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How can I evaluate: $$\lim_{h \to 0} \int_{-1}^{1}\frac{h}{h^2+x^2}~dx$$

How I proceed: $$\lim_{h \to 0} \int_{-1}^{1}\frac{h}{h^2+x^2}~dx=2\lim_{h \to 0} \frac{1}{h}\int_{0}^{1}\frac{1}{1+(\frac{x}{h})^2}~dx=2\lim_{h \to 0}\frac{1}{h}\arctan\frac{1}{h}$$ Then how can I prooceed. Please help. Thank in advance.

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Why can't you go on by yourself :-)? You have almost finished: there is no indeterminate form. –  Romeo Dec 21 '12 at 11:27
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you put extra ${1 \over h}$ in the last –  Santosh Linkha Dec 21 '12 at 11:34
    
@experimentX: I forgot that in previous expresion –  Argha Dec 21 '12 at 11:36
    
Last expression will be $2\lim_{h \to 0}\arctan\frac{1}{h}$.I was wrong. –  Argha Dec 21 '12 at 12:05
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2 Answers

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Hint: $$\lim_{x\to +\infty}\arctan x=\frac{\pi}2$$ while $$\lim_{x\to -\infty}\arctan x=-\frac{\pi}2$$ Therefore, $$\lim_{h \to 0^+}\frac1h\arctan\frac{1}{h}=\lim_{y \to +\infty}y\arctan y=(+\infty)\frac\pi 2=+\infty$$ while $$\lim_{h \to 0^-}\frac1h\arctan\frac{1}{h}=\lim_{y \to -\infty}y\arctan y=(-\infty)\frac{-\pi} 2=+\infty$$ The required limit is $$\lim_{h \to 0}\frac1h\arctan\frac{1}{h}=+\infty$$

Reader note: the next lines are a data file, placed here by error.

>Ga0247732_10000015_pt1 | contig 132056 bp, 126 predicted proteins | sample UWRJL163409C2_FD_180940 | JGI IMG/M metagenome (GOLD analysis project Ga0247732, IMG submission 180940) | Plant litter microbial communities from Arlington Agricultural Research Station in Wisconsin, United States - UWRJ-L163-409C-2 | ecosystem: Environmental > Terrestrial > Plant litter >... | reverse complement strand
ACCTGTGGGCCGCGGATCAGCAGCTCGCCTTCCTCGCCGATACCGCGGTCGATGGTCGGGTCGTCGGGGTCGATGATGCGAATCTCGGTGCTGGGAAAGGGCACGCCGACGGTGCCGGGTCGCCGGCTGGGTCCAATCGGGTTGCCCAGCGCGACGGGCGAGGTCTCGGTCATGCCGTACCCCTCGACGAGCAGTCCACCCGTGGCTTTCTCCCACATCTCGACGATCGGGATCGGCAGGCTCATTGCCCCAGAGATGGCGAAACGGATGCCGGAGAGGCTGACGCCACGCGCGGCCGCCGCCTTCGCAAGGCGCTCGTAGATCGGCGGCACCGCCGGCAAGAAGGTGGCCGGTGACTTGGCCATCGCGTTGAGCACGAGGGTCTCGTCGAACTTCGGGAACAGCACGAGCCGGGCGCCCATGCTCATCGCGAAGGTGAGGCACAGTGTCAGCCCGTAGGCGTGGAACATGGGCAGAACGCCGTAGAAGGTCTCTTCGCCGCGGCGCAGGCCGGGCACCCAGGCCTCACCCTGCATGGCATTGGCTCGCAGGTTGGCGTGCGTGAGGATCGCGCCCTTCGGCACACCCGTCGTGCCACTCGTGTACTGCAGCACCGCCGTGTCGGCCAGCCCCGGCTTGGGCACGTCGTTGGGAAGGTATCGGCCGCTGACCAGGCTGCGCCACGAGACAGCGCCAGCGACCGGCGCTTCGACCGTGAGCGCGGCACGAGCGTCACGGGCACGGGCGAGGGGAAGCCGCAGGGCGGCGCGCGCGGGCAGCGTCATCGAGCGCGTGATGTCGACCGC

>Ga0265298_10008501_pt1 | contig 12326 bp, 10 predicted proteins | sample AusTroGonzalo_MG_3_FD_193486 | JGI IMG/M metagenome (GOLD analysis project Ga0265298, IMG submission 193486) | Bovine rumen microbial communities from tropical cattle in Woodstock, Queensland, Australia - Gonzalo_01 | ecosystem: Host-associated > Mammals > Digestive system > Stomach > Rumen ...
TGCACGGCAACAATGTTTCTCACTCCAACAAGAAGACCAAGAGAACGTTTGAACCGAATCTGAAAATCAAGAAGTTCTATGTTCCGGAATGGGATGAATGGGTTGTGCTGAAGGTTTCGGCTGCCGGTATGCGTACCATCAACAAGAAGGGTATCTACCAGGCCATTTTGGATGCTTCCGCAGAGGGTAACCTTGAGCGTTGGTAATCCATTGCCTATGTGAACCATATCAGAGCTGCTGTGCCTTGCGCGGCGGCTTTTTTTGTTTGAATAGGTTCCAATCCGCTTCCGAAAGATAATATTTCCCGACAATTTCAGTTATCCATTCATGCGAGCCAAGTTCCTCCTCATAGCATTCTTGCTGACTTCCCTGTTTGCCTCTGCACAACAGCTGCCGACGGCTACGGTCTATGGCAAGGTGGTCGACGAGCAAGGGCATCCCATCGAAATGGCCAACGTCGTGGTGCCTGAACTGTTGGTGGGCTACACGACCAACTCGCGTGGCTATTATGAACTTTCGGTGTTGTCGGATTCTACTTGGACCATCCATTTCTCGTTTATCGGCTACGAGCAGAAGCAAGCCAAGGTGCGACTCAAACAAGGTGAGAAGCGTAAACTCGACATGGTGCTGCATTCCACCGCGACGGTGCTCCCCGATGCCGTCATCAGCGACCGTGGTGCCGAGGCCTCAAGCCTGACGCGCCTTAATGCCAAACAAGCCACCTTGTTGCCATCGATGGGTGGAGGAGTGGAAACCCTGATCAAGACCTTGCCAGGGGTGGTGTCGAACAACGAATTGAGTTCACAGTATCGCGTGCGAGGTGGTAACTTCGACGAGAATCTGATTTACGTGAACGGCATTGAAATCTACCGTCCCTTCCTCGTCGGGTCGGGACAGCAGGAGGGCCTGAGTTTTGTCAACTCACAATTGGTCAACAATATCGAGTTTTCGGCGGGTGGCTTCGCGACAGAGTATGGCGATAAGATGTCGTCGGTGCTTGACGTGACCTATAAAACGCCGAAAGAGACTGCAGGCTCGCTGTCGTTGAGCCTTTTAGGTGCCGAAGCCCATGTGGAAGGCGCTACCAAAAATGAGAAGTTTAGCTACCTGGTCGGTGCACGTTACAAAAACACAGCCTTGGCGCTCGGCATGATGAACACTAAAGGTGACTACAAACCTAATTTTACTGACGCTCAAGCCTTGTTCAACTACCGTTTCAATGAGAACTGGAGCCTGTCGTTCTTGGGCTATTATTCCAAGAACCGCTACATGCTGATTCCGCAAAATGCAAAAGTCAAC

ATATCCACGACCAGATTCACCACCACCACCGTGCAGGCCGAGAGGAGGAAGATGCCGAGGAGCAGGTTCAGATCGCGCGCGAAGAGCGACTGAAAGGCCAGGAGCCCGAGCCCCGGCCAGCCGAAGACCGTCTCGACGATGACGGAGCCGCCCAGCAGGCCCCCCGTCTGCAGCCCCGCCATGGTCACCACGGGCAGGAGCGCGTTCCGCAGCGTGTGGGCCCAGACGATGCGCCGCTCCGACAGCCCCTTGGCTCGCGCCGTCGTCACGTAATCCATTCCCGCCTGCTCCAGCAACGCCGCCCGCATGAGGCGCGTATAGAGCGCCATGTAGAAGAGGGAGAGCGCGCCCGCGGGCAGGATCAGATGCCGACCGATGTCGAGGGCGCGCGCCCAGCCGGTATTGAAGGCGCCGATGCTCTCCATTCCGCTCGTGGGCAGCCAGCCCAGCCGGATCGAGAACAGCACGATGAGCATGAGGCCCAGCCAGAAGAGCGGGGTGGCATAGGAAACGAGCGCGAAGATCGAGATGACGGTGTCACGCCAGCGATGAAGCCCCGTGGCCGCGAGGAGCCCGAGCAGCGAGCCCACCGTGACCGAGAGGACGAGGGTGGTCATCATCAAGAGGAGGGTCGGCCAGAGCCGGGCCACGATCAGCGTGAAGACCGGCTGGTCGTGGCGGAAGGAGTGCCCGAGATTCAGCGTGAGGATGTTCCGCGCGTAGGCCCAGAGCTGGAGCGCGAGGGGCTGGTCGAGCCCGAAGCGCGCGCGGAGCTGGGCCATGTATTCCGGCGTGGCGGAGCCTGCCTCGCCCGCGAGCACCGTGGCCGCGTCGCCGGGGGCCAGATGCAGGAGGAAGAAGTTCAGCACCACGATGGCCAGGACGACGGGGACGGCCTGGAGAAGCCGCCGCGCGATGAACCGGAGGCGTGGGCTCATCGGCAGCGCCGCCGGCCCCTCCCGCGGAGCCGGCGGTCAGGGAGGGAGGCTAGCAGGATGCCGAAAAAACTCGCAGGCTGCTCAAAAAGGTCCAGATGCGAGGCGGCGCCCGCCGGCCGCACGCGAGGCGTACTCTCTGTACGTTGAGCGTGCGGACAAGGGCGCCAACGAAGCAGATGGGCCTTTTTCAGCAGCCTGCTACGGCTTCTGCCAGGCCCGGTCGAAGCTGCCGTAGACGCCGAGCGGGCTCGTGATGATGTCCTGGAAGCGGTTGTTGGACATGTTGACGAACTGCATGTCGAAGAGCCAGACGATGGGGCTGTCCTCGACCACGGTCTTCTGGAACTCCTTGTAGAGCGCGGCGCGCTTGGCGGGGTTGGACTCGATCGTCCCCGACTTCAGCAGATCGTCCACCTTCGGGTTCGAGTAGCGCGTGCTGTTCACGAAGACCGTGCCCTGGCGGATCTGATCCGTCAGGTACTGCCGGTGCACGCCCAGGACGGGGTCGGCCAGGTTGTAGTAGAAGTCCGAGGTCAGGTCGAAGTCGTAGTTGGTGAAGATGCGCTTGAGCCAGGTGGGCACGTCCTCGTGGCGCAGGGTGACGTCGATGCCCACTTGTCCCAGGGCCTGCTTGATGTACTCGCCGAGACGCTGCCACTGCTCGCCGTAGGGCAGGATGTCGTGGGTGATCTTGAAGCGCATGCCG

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If I take $y=\frac{1}{h}$ then I get $\lim_{y \to \infty}y \arctan y$.What I can do with this y. –  Argha Dec 21 '12 at 11:33
    
@Argha As you said, you are looking for the limit of $\arctan\frac1h$ and not $\frac1h\arctan\frac1h$ –  Nameless Dec 21 '12 at 11:43
    
No,I want $\frac{1}{h}\arctan \frac{1}{h}$ not $\arctan \frac{1}{h}$ –  Argha Dec 21 '12 at 11:47
    
So, I conclude limit exists and equal to $+\infty$ –  Argha Dec 21 '12 at 11:51
    
now I understand the problem. Thank you –  Argha Dec 21 '12 at 11:54
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$$\lim_{h \to 0} \int_{-1}^{1}\frac{h}{h^2+x^2}~dx=2\lim_{h \to 0} \frac{1}{h}\int_{0}^{1}\frac{1}{1+(\frac{x}{h})^2}~dx=2\lim_{h \to 0} \int_{0}^{1/h}\frac{1}{1+(\frac{x}{h})^2}~d\left({x\over h}\right) $$ $$ 2\lim_{x\rightarrow 0} \arctan(1/x) = \pi \text{ as stated above.}$$

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why don't you change limit of integration $(0,1)$ to $(0,1/h)$ –  Argha Dec 21 '12 at 11:44
    
yeah!! sorry forgot about that!! –  Santosh Linkha Dec 21 '12 at 11:48
    
$\lim_{h \to 0} \int_{0}^{1/h}\frac{1}{1+(\frac{x}{h})^2}~d\left({x\over h}\right) = \lim_{h \to 0} \arctan (1/h) - \arctan 0$ which is same –  Santosh Linkha Dec 21 '12 at 11:59
    
this seems to work tinyurl.com/cnvd4wg –  Santosh Linkha Dec 21 '12 at 12:01
    
I delete my comment.You are right. –  Argha Dec 21 '12 at 12:01
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